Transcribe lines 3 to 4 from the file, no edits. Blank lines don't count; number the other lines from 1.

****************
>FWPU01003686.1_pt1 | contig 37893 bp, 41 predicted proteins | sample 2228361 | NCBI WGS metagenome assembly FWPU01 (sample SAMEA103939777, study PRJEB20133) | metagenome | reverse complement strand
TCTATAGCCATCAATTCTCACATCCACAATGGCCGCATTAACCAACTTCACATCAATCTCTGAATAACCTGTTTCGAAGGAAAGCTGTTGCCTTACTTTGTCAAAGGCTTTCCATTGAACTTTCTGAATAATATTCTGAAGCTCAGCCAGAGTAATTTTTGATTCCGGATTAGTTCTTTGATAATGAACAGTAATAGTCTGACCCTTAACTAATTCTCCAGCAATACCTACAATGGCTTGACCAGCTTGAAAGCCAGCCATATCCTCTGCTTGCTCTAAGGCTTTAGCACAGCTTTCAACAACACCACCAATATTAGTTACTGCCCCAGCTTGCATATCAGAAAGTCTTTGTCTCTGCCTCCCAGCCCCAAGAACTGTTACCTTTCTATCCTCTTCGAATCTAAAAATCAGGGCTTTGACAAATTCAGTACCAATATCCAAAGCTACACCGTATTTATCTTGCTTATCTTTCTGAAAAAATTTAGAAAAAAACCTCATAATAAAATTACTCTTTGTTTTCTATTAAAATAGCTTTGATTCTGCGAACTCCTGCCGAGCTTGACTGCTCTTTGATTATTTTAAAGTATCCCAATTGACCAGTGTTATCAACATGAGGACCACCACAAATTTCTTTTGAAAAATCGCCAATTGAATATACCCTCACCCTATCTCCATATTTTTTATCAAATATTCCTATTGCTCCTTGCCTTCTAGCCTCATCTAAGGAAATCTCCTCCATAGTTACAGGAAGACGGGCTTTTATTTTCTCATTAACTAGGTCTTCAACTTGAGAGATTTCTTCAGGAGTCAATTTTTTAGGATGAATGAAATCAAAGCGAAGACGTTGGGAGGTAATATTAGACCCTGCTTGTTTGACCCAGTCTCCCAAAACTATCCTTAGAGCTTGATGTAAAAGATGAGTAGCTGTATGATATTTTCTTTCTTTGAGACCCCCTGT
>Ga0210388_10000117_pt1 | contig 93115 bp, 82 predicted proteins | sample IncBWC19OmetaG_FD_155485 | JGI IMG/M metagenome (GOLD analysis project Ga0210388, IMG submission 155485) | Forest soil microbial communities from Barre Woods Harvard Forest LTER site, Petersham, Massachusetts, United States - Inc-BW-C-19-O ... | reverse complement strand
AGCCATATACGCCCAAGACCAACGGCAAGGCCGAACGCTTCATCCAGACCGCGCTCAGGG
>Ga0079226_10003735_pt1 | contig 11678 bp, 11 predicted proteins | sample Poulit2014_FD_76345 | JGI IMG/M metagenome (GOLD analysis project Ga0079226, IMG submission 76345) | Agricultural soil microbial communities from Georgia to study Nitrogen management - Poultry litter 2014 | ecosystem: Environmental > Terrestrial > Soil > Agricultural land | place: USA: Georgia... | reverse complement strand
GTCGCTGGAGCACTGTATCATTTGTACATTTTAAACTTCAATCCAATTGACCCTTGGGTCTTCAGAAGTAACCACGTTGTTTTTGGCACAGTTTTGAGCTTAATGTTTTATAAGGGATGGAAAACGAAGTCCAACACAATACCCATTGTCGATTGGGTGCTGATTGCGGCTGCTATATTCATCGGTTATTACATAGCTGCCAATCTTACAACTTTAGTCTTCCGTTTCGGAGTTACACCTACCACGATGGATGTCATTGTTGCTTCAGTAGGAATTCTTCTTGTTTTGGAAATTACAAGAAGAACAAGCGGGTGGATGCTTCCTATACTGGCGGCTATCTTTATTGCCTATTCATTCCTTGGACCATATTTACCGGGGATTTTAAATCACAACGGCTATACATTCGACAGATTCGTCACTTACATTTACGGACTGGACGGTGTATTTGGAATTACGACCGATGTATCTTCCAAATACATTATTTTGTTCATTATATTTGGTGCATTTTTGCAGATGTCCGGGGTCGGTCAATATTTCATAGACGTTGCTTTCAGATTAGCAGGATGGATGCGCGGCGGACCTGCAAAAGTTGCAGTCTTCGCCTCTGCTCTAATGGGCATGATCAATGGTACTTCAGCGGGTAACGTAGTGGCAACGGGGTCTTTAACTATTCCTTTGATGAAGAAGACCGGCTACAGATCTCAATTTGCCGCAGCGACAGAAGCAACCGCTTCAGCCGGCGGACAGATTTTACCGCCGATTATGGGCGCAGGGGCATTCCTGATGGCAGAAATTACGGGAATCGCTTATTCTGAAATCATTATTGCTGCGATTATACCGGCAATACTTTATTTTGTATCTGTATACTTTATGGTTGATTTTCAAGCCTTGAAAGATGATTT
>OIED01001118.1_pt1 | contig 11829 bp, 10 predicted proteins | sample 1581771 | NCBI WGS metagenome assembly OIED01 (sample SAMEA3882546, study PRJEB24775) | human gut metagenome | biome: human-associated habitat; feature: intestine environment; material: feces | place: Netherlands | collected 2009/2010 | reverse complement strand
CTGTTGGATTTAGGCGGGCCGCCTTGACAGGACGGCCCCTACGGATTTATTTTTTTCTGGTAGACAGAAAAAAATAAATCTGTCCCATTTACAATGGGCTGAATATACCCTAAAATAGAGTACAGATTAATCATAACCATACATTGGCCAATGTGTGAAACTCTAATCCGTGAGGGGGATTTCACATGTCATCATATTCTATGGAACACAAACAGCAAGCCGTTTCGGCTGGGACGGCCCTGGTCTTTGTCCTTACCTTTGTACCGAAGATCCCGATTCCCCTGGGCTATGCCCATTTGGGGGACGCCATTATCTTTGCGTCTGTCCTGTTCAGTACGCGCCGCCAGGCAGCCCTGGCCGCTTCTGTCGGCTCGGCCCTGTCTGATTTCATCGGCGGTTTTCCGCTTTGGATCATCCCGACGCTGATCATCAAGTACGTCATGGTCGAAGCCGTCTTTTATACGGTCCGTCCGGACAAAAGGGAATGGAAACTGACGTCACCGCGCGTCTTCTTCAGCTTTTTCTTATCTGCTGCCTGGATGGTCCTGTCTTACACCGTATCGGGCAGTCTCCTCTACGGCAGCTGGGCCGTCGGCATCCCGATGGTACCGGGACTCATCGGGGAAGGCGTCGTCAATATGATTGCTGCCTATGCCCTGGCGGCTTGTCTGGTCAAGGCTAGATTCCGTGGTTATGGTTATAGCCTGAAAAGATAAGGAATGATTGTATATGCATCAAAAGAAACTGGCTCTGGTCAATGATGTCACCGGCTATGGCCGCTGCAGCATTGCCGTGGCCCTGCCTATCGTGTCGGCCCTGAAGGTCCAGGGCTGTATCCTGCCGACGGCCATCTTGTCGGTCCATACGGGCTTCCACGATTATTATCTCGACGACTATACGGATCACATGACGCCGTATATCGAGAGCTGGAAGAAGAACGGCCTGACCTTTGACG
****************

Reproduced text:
>Ga0210388_10000117_pt1 | contig 93115 bp, 82 predicted proteins | sample IncBWC19OmetaG_FD_155485 | JGI IMG/M metagenome (GOLD analysis project Ga0210388, IMG submission 155485) | Forest soil microbial communities from Barre Woods Harvard Forest LTER site, Petersham, Massachusetts, United States - Inc-BW-C-19-O ... | reverse complement strand
AGCCATATACGCCCAAGACCAACGGCAAGGCCGAACGCTTCATCCAGACCGCGCTCAGGG